A female comedian has taken to the streets of an Australian city to catcall unsuspecting men as they go about their business.
Comedian Tegan Higginbotham doled out a series of pick up lines on a handful of men wandering the streets of Melbourne in a bid to flip the lid on sexist remarks as part of an experiment for the SBS show ‘Is Australia Sexist?’.
‘I like your suit, I’d like it better on my bedroom floor,’ the 30-year-old says to a businessman walking pass her.
‘Does the beard match the carpet?’ she says to another surprised man.
Footage shows the comedian follow two men in matching suits down a busy street, before whistling at one of them when he turned around.
‘Just admiring the view,’ she said.
‘It’s cute that you’ve gone all matchy-matchy, have you two ever kissed?’ she adds.
During one interaction, Tegan asks a man who is sitting next to her on a bench if he’s texting his girlfriend.
She proceeds to ask if he’s single, prompting the surprised man to awkwardly tell her he’s gay.
Even though the lighthearted sequence delivers some laughs, the message behind it is much darker.
The pick-up lines delivered by the comedian are comments women report hearing from men on a day-to-day basis.
Tegan Higginbotham (pictured) wandered the streets of Melbourne with a microphone and camera and catcalled male strangers
The comedian calls out after men, complimenting them and following them through the streets of Melbourne
‘Are you texting your girlfriend?’: In one instance, the comedian asks a man sitting next to her on a bench if he is texting his girlfriend (pictured)
After finishing the experiment, the comedian said she identified with some of the tactics the men used to brush her off, including ignoring or trying to laugh it off.
However, she realised her experiences being catcalled as a woman were different because none of the men were actually scared of her.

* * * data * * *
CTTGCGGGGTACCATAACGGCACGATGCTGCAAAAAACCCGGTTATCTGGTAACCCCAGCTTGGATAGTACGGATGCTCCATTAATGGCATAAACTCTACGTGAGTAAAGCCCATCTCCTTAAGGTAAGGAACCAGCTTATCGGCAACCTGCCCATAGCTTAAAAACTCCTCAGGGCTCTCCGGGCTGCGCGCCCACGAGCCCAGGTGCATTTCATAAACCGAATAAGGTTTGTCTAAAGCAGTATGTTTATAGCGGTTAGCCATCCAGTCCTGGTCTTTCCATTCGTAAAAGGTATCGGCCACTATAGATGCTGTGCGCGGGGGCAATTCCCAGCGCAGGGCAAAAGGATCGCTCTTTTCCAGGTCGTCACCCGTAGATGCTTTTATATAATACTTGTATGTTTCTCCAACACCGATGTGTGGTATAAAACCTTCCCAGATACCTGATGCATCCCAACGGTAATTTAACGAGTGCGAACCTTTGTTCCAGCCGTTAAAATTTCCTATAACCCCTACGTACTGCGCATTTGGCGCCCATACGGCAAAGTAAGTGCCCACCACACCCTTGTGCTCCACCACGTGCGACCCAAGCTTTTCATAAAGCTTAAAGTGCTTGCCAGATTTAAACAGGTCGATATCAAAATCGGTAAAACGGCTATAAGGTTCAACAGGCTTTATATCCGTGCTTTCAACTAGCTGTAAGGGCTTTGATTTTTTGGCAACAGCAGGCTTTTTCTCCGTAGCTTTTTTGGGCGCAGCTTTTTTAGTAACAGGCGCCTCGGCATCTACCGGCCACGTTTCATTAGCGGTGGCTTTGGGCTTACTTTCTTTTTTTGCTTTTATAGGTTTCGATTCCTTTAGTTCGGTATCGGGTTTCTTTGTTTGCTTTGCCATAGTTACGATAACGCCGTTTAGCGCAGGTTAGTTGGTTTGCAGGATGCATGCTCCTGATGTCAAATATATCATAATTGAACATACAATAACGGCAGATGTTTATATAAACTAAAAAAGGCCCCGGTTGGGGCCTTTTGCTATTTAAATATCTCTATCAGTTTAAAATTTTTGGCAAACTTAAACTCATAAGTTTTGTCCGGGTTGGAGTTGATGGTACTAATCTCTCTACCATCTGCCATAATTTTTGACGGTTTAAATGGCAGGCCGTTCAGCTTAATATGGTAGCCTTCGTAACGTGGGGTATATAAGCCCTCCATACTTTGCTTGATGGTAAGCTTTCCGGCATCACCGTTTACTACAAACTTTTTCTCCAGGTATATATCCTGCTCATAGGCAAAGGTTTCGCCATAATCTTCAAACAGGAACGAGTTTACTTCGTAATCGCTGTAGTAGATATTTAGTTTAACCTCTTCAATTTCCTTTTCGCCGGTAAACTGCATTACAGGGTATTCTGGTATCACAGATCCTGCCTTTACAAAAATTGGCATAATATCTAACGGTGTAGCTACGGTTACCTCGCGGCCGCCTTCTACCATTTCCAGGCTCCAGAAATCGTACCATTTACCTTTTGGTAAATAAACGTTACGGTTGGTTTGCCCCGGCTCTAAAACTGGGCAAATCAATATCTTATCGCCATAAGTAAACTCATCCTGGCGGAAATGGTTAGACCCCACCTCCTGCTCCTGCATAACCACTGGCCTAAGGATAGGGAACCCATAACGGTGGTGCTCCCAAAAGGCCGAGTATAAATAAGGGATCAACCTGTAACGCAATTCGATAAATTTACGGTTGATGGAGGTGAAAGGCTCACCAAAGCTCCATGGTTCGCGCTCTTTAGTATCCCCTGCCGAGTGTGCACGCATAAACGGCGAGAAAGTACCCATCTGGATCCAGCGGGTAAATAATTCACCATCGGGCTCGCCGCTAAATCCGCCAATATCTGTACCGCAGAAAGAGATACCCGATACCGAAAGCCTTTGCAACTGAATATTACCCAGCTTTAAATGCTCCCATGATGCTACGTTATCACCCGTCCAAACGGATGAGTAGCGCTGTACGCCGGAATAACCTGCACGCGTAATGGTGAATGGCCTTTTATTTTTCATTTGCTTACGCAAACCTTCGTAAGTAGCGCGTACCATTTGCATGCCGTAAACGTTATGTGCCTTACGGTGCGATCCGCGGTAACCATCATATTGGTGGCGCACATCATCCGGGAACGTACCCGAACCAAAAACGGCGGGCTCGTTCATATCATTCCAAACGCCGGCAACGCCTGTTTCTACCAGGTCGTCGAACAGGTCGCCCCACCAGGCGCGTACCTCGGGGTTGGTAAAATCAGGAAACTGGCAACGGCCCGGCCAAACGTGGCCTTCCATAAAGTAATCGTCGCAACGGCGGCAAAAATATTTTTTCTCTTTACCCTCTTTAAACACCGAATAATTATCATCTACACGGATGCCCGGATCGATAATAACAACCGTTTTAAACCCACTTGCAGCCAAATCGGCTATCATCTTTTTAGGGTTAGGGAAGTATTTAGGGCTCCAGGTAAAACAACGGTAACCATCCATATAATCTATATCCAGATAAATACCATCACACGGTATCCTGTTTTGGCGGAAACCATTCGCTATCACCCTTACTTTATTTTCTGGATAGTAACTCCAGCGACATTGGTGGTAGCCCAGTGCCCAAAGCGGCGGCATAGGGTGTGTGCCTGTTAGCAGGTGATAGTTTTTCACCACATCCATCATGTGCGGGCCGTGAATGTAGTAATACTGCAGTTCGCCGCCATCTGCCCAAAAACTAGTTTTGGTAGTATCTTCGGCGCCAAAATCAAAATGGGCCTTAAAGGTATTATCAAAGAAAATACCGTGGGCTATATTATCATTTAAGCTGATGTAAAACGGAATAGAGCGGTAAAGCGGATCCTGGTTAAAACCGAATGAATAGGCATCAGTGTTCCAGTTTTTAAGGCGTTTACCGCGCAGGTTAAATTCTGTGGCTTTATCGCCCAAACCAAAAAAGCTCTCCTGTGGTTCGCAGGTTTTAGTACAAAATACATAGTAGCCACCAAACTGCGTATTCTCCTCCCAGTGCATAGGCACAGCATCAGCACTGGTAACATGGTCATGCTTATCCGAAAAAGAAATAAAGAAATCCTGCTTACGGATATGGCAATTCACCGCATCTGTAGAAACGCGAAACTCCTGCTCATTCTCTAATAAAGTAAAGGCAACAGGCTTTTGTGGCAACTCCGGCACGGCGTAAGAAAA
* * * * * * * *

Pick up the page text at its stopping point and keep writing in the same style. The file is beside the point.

‘There’s always going to be that difference, is that if there is a big man standing there yelling at a woman, you’re not going to yell something back you’re not going to joke because you’re always worried about that thing that if well what happens next? How does this escalate?’ she said.
The experiment was one in a series of provocative tests featured in the documentary.
In another test, a 22-year-old woman named Tyler (pictured) visited a popular beach in Perth to see how many times she was accosted by passers-by
Tyler (left) stood in the exact same spot as Nathan (right) , a male participant to see who would get whistled at the most in the same amount of time
In another test, a 22-year-old woman named Tyler visited a popular beach location in Perth to see how many times she was accosted by passers-by.
To assess both sexes’ experiences, a male participant also stood in the same area, doing the exact same thing as Tyler.
Tyler, who was wearing an off-the-shoulder yellow top and black shorts, was immediately yelled at by men driving past in their vehicles, with one group even shouting ‘get your t**s out for the boys’ as they hurtled along.
In total, she was verbally harassed an astonishing eight times in 90 seconds.
Nathan, who was wearing a muscle singlet and black shorts, didn’t experience the same treatment once.
According to the series and an SBS-funded survey, 22 per cent of men believe wolf-whistling is a compliment to women.
Tyler was harassed eight times in 90 seconds, with one group even shouting ‘get your t**s out for the boys’ as they hurtled along (pictured)